The cover of this volcanic 1999 release shows a glorious intertwining of naked bodies, looking at first glance like desert hills.  The fantastically sensual image takes on a nearly rhythmic quality that the rhythms fantastically reciprocate, leading to easily the finest release of the D.J. era.  From one end to the other, the album moves like endless foreplay, as if to capture the tête-à-tête of eventual sexual conquest, and just as you feel the beats have reached their absolute limit, they scream for more.  Songs on the way – especially “Yo Yo,” “Same Old Show,” and “Always Be There” – are fantastic, but they can’t compare to the full product which fuses each song together like that line of bodies on the cover.  The Jaxx had an international dance smash with the shake-tastic “Red Alert,” and that song turns its hook of “and the music keeps on playing on and on” into a giddy promise, using the words and beats around it to let you sense the release of that feeling – of music playing on and on.  The Basement Jaxx have released four records since Remedy, and the same sense of giddiness shows up on each, but never with the success seen here – with its sense of excitement grinding from one end to the other.

Bruce Springsteen, Tunnel of Love

August 11, 2008

Tunnel of Love Bruce Springsteen

 

Bruce Springsteen’s long, illustrious career came equipped with myriad, easy comparisons to the long, illustrious career of Bob Dylan, but rarely with as much as ease as one could compare Tunnel of Love to Dylan’s Blood on the Tracks.  At the tail end of his marriage to actress Julianne Phillips, Tunnel is a rough, uncompromising recount of the fear, alienation, and uncertainty rampant in trying to keep any marriage going.  Caught between the rock of certain loneliness and the hard place of commitment, Springsteen wrote 12 of the strongest, most personal and tortured songs of his career, songs that, like the marriage itself, were hard fought, emotionally taxing, and unforgettable.  The triumph of Tunnel, which seems to run from one end of a relationship, pure necessity, to its tail, surrender, is its unforgettable title track that perfectly depicts the impossibility of getting a relationship right in a haunted house.  Bruce brings out those demons like his life depends on it, and let us all hope for a while that there was a way to figure it out.  His inevitable divorce and the album’s commercial underperformance are themselves indications of the importance of his experiment – sometimes marriages fail, and it doesn’t make the work any easier.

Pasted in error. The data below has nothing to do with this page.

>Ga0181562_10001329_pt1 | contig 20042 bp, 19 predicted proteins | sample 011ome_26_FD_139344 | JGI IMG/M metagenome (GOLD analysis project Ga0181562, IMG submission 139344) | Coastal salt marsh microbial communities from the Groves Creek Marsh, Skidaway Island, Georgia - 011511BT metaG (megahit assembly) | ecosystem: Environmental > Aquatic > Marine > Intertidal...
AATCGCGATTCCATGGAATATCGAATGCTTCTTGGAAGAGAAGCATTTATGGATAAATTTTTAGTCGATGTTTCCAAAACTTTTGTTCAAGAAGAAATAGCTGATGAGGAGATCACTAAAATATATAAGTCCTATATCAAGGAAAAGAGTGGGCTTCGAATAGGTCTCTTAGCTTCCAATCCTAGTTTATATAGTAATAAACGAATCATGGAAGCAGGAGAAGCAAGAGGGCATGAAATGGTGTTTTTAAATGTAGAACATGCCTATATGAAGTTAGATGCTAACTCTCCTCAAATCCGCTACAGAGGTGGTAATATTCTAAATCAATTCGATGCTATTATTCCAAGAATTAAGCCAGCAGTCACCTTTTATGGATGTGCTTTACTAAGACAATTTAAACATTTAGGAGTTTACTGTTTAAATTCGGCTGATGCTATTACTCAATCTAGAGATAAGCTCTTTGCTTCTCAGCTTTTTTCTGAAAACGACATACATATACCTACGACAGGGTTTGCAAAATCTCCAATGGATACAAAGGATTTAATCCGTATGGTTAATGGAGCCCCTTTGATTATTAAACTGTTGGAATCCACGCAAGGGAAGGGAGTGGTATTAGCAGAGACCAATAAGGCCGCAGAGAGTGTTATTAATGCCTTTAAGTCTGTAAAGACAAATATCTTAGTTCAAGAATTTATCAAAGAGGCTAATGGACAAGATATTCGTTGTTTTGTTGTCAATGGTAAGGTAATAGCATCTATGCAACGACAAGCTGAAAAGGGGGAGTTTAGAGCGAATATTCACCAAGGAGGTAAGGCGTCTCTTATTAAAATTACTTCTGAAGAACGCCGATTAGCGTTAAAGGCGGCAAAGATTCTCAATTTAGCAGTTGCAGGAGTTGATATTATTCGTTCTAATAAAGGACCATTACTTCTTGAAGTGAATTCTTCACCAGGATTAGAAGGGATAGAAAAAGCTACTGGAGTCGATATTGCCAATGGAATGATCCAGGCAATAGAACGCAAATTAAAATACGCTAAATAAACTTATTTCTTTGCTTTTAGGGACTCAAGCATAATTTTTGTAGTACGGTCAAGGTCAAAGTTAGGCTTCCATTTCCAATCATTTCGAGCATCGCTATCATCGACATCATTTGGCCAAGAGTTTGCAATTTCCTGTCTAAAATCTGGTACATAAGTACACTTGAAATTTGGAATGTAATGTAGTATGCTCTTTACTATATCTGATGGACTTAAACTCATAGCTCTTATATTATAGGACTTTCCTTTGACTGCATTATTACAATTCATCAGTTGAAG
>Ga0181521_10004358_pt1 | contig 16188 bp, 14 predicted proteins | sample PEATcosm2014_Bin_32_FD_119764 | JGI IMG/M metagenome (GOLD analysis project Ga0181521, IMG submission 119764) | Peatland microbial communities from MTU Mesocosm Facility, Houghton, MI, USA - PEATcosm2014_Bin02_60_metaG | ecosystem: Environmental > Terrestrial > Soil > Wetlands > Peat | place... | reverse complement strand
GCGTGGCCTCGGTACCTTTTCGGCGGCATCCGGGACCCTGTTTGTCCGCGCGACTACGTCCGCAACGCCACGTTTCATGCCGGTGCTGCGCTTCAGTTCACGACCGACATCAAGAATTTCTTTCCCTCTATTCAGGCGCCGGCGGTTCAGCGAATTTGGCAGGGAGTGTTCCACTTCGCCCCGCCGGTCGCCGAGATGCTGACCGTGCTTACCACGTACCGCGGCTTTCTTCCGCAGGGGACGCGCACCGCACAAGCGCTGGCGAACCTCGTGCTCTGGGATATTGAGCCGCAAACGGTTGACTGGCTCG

My Great Albums

August 7, 2008

Rolling Stone devotes an issue every couple of years to the Great Albums – 500 of them, 1000 of them, 100 of them.  They rank and divide the genres, parse the artists – we cannot be too over-representative of a style or trope.

So when I say the Great Albums, I do not mean to discuss all the greatest albums ever made, and I do not mean to declare my list as definitive in any way except for personally – and even then, it’s arguable.  I do think that a great album feels like a work from beginning to end – consistent even if the songs are different, and greater than the sum of its songs, which should also be pretty great. 

I began writing about my favorite albums in some form or another in high school, and wrote about them differently a few years later.  When I read what I wrote of those records, it’s a journal entry as much as a review – a reflection of my experience that made that record so meaningful, a context of the lens from which I viewed each record and discovered its merits. 

Then at some point, I decided I was too old to write in this way – it was me taking my opinion too seriously.  I do take my opinion too seriously – it’s my opinion.  Now I wish that I’d written about the way, say, Queens of the Stone Age’s Songs for the Deaf made me first feel when I heard it four years ago, or described the epiphane of falling in love with The Velvet Underground’s White Light/ White Heat.  I hope to write about why those records are great, and I hope to recall the circumstances and ideas it’s brought up for me.  But those initial sensations are lost.

Once I had a writing professor who helped me distinguish that which was personal and “incisive” (his favorite word) in my writing, from that which was “portable.”  Music is such a subjective meaning that avoiding portable language and cliche is difficult.  I hope this will be as personal as it is incisive though, and I hope it describes the music I love and has affected my life.